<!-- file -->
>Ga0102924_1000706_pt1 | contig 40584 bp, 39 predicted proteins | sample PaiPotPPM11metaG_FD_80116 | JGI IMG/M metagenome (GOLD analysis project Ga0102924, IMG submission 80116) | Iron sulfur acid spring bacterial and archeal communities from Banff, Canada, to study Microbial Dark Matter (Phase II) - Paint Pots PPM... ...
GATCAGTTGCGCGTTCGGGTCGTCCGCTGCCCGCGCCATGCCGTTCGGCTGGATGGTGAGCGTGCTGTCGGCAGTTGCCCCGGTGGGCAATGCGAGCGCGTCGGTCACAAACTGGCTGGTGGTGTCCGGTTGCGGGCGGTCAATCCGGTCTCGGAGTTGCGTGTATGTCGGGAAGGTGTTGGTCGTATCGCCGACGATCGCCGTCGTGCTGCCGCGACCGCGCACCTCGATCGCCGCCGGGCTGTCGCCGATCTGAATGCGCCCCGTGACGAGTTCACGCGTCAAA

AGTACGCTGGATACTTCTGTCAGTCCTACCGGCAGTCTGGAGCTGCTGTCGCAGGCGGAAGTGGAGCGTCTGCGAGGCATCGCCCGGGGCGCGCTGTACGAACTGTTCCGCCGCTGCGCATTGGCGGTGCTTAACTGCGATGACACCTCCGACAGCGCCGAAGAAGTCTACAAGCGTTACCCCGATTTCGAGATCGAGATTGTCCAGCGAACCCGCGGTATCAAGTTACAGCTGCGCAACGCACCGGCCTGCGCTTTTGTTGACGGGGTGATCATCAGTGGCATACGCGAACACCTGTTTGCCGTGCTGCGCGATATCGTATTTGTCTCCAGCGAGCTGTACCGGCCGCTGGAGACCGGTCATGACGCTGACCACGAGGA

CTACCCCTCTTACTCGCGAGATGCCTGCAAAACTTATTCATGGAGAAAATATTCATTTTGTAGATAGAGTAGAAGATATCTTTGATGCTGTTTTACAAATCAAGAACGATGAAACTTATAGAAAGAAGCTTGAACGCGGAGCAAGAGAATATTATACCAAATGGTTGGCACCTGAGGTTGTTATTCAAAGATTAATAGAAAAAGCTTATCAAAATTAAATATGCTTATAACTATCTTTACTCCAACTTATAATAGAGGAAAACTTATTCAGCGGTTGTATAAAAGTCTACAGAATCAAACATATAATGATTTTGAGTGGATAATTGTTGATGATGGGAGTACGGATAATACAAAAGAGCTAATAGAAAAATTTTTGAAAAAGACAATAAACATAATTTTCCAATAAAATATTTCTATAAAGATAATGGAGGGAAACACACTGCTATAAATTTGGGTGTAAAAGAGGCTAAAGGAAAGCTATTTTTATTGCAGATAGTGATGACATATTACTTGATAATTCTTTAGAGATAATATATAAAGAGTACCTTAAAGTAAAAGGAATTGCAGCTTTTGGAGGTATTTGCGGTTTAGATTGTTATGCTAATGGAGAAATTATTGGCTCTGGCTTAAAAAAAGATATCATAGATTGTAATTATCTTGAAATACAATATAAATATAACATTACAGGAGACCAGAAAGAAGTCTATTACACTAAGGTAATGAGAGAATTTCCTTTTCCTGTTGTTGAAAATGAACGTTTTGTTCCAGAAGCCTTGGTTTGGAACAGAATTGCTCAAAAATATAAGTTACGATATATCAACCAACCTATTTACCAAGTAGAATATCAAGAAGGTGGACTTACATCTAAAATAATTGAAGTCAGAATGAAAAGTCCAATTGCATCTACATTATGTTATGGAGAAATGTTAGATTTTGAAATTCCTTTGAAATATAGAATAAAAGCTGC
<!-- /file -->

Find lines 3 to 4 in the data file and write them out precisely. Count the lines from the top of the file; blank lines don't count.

AGTACGCTGGATACTTCTGTCAGTCCTACCGGCAGTCTGGAGCTGCTGTCGCAGGCGGAAGTGGAGCGTCTGCGAGGCATCGCCCGGGGCGCGCTGTACGAACTGTTCCGCCGCTGCGCATTGGCGGTGCTTAACTGCGATGACACCTCCGACAGCGCCGAAGAAGTCTACAAGCGTTACCCCGATTTCGAGATCGAGATTGTCCAGCGAACCCGCGGTATCAAGTTACAGCTGCGCAACGCACCGGCCTGCGCTTTTGTTGACGGGGTGATCATCAGTGGCATACGCGAACACCTGTTTGCCGTGCTGCGCGATATCGTATTTGTCTCCAGCGAGCTGTACCGGCCGCTGGAGACCGGTCATGACGCTGACCACGAGGA

CTACCCCTCTTACTCGCGAGATGCCTGCAAAACTTATTCATGGAGAAAATATTCATTTTGTAGATAGAGTAGAAGATATCTTTGATGCTGTTTTACAAATCAAGAACGATGAAACTTATAGAAAGAAGCTTGAACGCGGAGCAAGAGAATATTATACCAAATGGTTGGCACCTGAGGTTGTTATTCAAAGATTAATAGAAAAAGCTTATCAAAATTAAATATGCTTATAACTATCTTTACTCCAACTTATAATAGAGGAAAACTTATTCAGCGGTTGTATAAAAGTCTACAGAATCAAACATATAATGATTTTGAGTGGATAATTGTTGATGATGGGAGTACGGATAATACAAAAGAGCTAATAGAAAAATTTTTGAAAAAGACAATAAACATAATTTTCCAATAAAATATTTCTATAAAGATAATGGAGGGAAACACACTGCTATAAATTTGGGTGTAAAAGAGGCTAAAGGAAAGCTATTTTTATTGCAGATAGTGATGACATATTACTTGATAATTCTTTAGAGATAATATATAAAGAGTACCTTAAAGTAAAAGGAATTGCAGCTTTTGGAGGTATTTGCGGTTTAGATTGTTATGCTAATGGAGAAATTATTGGCTCTGGCTTAAAAAAAGATATCATAGATTGTAATTATCTTGAAATACAATATAAATATAACATTACAGGAGACCAGAAAGAAGTCTATTACACTAAGGTAATGAGAGAATTTCCTTTTCCTGTTGTTGAAAATGAACGTTTTGTTCCAGAAGCCTTGGTTTGGAACAGAATTGCTCAAAAATATAAGTTACGATATATCAACCAACCTATTTACCAAGTAGAATATCAAGAAGGTGGACTTACATCTAAAATAATTGAAGTCAGAATGAAAAGTCCAATTGCATCTACATTATGTTATGGAGAAATGTTAGATTTTGAAATTCCTTTGAAATATAGAATAAAAGCTGC